It has long been assumed that the Constitution prohibited the United States government from entering binding arbitration as a party. The Department of Justice recently re-examined the issue and concluded that there is no absolute constitutional bar to government participation in binding arbitration.' Tenaska is the first reported court decision to adopt the Department of Justice's new reasoning. The court in Tenaska Washington Partners II v. The United States held that a dispute between a private party and a governmental agency must be submitted to binding arbitration when the parties' voluntary agreement contains an arbitration clause.'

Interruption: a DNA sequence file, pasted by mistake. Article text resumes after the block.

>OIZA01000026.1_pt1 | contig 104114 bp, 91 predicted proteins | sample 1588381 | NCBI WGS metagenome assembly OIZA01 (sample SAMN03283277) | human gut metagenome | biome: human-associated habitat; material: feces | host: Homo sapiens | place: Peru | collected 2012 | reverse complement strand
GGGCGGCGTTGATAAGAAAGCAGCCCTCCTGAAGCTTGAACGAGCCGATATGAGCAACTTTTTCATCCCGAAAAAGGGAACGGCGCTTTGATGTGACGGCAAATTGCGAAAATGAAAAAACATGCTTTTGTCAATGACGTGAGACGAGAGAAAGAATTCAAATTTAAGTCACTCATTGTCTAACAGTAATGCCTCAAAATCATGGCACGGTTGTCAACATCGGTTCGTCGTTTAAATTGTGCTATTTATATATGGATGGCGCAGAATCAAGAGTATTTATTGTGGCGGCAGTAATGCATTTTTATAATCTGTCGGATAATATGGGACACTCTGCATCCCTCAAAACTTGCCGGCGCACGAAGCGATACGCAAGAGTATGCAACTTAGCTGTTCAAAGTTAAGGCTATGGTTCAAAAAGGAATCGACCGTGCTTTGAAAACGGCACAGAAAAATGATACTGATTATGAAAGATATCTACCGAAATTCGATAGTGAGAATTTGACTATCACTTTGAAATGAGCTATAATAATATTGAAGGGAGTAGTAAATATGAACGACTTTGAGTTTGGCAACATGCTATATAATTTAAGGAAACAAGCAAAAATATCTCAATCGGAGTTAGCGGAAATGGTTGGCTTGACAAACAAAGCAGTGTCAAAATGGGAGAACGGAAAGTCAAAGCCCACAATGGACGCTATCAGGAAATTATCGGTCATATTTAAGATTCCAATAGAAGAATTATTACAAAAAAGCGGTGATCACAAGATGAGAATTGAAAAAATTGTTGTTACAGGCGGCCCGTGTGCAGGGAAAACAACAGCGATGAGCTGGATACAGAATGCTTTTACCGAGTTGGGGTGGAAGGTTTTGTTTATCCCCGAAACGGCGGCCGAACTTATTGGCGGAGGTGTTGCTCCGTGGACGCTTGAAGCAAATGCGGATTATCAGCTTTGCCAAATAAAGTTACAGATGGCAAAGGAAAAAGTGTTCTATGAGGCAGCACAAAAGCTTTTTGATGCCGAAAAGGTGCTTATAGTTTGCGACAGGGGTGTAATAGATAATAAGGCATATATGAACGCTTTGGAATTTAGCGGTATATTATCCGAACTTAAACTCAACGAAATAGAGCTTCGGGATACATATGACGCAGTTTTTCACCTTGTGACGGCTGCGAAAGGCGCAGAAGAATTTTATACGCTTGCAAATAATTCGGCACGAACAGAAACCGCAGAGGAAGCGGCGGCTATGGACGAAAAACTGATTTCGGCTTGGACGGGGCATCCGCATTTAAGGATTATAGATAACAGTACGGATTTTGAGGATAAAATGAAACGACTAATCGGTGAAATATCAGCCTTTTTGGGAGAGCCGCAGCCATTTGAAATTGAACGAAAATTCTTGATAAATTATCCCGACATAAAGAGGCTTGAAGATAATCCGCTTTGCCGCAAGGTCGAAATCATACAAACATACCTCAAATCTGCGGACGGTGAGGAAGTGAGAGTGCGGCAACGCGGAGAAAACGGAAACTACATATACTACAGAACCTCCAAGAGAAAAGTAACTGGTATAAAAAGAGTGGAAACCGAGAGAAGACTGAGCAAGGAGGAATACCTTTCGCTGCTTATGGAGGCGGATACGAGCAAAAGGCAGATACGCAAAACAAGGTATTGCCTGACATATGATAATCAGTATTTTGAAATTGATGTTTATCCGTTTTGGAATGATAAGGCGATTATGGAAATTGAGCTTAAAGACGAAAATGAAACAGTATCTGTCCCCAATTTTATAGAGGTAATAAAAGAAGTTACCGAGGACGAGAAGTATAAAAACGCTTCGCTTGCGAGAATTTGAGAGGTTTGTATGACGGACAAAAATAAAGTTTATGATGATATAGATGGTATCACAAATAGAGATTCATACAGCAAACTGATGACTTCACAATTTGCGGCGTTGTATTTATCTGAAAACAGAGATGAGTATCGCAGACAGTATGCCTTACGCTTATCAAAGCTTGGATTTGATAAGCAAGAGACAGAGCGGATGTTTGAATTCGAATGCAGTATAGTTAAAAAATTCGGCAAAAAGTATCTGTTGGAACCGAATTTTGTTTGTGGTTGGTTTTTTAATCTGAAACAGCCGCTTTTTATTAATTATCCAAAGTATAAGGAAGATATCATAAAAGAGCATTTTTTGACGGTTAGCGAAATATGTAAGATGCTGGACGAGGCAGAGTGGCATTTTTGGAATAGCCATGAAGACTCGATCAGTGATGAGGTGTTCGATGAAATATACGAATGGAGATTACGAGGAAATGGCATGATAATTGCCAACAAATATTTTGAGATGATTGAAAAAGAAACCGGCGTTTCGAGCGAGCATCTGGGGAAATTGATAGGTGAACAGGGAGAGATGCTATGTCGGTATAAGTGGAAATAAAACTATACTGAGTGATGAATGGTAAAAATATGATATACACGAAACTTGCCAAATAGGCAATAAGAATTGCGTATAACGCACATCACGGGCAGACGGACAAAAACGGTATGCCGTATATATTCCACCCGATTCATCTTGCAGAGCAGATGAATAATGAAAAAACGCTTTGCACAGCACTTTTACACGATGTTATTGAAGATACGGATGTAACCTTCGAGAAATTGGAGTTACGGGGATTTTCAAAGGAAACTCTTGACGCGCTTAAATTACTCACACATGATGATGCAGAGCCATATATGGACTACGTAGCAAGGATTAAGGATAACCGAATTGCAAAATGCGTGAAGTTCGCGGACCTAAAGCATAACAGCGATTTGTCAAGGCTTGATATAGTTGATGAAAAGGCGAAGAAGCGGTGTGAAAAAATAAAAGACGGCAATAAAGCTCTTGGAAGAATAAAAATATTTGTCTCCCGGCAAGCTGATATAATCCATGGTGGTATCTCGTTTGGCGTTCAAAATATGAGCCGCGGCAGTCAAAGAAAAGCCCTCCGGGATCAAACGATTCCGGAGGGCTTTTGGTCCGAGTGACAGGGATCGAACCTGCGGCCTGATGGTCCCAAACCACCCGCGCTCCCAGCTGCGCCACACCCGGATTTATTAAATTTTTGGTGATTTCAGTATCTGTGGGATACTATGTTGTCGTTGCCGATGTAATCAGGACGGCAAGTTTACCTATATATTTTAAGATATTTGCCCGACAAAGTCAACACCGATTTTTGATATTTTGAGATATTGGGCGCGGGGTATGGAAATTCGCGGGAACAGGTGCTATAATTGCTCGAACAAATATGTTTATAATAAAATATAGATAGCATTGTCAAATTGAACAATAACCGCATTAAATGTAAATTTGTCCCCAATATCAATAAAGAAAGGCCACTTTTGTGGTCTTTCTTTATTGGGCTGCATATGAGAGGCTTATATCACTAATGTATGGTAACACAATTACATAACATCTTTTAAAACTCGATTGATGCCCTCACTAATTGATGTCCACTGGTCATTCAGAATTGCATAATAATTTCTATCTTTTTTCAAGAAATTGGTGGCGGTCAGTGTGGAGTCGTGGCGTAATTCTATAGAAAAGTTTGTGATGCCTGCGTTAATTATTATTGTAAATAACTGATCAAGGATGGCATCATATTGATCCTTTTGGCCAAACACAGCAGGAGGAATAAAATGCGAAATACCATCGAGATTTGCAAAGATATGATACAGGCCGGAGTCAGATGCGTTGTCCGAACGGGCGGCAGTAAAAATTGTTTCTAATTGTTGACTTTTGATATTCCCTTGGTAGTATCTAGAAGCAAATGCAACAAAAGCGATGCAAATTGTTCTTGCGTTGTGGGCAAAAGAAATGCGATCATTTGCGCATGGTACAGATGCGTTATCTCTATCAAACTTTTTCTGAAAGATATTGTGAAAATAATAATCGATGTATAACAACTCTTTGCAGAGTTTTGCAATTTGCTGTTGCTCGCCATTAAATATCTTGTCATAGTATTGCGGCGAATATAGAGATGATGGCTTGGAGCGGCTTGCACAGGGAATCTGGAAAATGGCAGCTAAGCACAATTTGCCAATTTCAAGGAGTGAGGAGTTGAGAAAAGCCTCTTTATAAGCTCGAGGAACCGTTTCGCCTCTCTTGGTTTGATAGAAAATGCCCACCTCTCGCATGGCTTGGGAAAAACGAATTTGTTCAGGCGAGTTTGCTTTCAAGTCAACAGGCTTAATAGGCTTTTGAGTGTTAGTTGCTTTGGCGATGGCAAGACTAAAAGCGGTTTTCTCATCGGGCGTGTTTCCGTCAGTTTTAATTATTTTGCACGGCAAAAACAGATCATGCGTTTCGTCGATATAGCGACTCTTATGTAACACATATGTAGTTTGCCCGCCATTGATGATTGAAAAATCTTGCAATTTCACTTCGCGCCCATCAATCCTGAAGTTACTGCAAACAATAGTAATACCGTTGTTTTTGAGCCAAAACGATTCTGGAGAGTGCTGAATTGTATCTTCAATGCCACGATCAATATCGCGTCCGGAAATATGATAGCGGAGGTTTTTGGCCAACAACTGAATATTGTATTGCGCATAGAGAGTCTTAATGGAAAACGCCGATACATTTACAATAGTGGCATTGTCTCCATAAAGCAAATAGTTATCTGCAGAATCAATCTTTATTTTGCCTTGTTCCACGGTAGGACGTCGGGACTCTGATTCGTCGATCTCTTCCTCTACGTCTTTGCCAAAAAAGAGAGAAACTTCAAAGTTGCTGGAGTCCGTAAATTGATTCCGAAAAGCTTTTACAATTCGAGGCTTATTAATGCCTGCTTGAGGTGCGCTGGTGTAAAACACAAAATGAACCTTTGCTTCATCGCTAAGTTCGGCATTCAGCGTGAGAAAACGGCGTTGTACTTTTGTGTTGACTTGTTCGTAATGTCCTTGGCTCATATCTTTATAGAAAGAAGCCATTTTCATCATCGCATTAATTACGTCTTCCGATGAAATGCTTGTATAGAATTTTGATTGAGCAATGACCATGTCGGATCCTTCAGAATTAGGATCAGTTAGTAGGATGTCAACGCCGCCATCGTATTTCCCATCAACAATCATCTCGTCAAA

To view the content in your browser, please download Adobe Reader or, alternately,
you may Download the file to your hard drive.

NOTE: The latest versions of Adobe Reader do not support viewing PDF files within Firefox on Mac OS and if you are using a modern (Intel) Mac, there is no official plugin for viewing PDF files within the browser window.